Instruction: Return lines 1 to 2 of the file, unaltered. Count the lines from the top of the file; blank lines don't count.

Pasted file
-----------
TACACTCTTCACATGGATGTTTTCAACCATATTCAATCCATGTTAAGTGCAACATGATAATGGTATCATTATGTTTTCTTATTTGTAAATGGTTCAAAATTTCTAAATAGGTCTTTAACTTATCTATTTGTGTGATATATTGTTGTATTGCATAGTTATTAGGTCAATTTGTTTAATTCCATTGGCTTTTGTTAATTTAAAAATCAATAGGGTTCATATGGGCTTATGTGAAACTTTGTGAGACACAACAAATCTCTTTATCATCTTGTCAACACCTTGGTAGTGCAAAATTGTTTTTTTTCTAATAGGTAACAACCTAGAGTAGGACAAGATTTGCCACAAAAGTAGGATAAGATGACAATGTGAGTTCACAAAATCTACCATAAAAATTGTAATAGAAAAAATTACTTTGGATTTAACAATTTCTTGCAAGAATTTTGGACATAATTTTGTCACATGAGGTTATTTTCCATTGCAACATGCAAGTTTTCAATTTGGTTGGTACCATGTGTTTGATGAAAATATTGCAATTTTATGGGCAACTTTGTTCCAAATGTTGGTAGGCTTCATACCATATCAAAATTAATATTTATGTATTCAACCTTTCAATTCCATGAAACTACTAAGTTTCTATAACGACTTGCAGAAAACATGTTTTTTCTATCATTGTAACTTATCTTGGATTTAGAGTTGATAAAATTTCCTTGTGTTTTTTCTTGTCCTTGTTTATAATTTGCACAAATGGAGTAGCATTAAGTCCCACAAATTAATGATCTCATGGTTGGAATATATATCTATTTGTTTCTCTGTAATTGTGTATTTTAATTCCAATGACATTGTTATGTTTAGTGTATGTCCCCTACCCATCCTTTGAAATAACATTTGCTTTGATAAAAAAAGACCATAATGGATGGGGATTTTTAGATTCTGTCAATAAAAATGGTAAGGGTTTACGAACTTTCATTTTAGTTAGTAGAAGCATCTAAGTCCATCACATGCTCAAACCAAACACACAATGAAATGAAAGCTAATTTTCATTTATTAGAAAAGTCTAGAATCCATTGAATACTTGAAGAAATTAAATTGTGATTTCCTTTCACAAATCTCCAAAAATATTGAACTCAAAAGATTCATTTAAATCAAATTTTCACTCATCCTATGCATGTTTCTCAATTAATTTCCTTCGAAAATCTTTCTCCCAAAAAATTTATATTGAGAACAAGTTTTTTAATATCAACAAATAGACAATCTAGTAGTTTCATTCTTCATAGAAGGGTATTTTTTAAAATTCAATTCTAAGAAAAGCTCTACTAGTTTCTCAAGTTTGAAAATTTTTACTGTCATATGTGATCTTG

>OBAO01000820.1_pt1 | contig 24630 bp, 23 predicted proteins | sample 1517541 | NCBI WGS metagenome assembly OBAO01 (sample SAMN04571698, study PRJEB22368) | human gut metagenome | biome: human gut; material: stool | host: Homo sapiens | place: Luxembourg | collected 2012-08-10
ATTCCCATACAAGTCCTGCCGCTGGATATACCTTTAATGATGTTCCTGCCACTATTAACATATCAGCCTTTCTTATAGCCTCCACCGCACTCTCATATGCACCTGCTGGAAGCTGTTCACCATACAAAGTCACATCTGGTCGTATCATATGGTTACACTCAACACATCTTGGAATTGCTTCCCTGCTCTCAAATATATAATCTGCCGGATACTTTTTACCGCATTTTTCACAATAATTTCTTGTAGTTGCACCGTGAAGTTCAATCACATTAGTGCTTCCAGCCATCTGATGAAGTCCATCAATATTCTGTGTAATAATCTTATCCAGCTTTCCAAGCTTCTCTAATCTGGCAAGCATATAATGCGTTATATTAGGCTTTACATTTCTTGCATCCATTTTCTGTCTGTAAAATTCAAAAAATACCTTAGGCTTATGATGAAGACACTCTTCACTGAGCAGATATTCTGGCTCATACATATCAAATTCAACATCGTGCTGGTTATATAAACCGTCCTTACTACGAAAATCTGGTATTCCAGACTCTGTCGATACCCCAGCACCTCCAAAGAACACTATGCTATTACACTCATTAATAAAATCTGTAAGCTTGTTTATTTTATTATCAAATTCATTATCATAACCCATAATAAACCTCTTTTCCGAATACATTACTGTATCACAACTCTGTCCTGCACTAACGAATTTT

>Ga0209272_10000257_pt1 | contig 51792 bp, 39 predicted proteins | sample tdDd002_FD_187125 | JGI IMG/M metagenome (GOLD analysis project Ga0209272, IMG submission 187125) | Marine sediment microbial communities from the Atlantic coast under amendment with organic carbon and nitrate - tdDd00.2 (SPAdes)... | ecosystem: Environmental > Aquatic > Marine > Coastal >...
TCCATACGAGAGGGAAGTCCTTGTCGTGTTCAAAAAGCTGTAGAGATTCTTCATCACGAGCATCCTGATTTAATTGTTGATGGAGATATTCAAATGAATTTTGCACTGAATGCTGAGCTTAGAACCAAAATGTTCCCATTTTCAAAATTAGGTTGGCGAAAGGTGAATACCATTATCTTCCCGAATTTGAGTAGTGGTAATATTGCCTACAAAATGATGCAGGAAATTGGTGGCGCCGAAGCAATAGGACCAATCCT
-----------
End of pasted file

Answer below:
TACACTCTTCACATGGATGTTTTCAACCATATTCAATCCATGTTAAGTGCAACATGATAATGGTATCATTATGTTTTCTTATTTGTAAATGGTTCAAAATTTCTAAATAGGTCTTTAACTTATCTATTTGTGTGATATATTGTTGTATTGCATAGTTATTAGGTCAATTTGTTTAATTCCATTGGCTTTTGTTAATTTAAAAATCAATAGGGTTCATATGGGCTTATGTGAAACTTTGTGAGACACAACAAATCTCTTTATCATCTTGTCAACACCTTGGTAGTGCAAAATTGTTTTTTTTCTAATAGGTAACAACCTAGAGTAGGACAAGATTTGCCACAAAAGTAGGATAAGATGACAATGTGAGTTCACAAAATCTACCATAAAAATTGTAATAGAAAAAATTACTTTGGATTTAACAATTTCTTGCAAGAATTTTGGACATAATTTTGTCACATGAGGTTATTTTCCATTGCAACATGCAAGTTTTCAATTTGGTTGGTACCATGTGTTTGATGAAAATATTGCAATTTTATGGGCAACTTTGTTCCAAATGTTGGTAGGCTTCATACCATATCAAAATTAATATTTATGTATTCAACCTTTCAATTCCATGAAACTACTAAGTTTCTATAACGACTTGCAGAAAACATGTTTTTTCTATCATTGTAACTTATCTTGGATTTAGAGTTGATAAAATTTCCTTGTGTTTTTTCTTGTCCTTGTTTATAATTTGCACAAATGGAGTAGCATTAAGTCCCACAAATTAATGATCTCATGGTTGGAATATATATCTATTTGTTTCTCTGTAATTGTGTATTTTAATTCCAATGACATTGTTATGTTTAGTGTATGTCCCCTACCCATCCTTTGAAATAACATTTGCTTTGATAAAAAAAGACCATAATGGATGGGGATTTTTAGATTCTGTCAATAAAAATGGTAAGGGTTTACGAACTTTCATTTTAGTTAGTAGAAGCATCTAAGTCCATCACATGCTCAAACCAAACACACAATGAAATGAAAGCTAATTTTCATTTATTAGAAAAGTCTAGAATCCATTGAATACTTGAAGAAATTAAATTGTGATTTCCTTTCACAAATCTCCAAAAATATTGAACTCAAAAGATTCATTTAAATCAAATTTTCACTCATCCTATGCATGTTTCTCAATTAATTTCCTTCGAAAATCTTTCTCCCAAAAAATTTATATTGAGAACAAGTTTTTTAATATCAACAAATAGACAATCTAGTAGTTTCATTCTTCATAGAAGGGTATTTTTTAAAATTCAATTCTAAGAAAAGCTCTACTAGTTTCTCAAGTTTGAAAATTTTTACTGTCATATGTGATCTTG

>OBAO01000820.1_pt1 | contig 24630 bp, 23 predicted proteins | sample 1517541 | NCBI WGS metagenome assembly OBAO01 (sample SAMN04571698, study PRJEB22368) | human gut metagenome | biome: human gut; material: stool | host: Homo sapiens | place: Luxembourg | collected 2012-08-10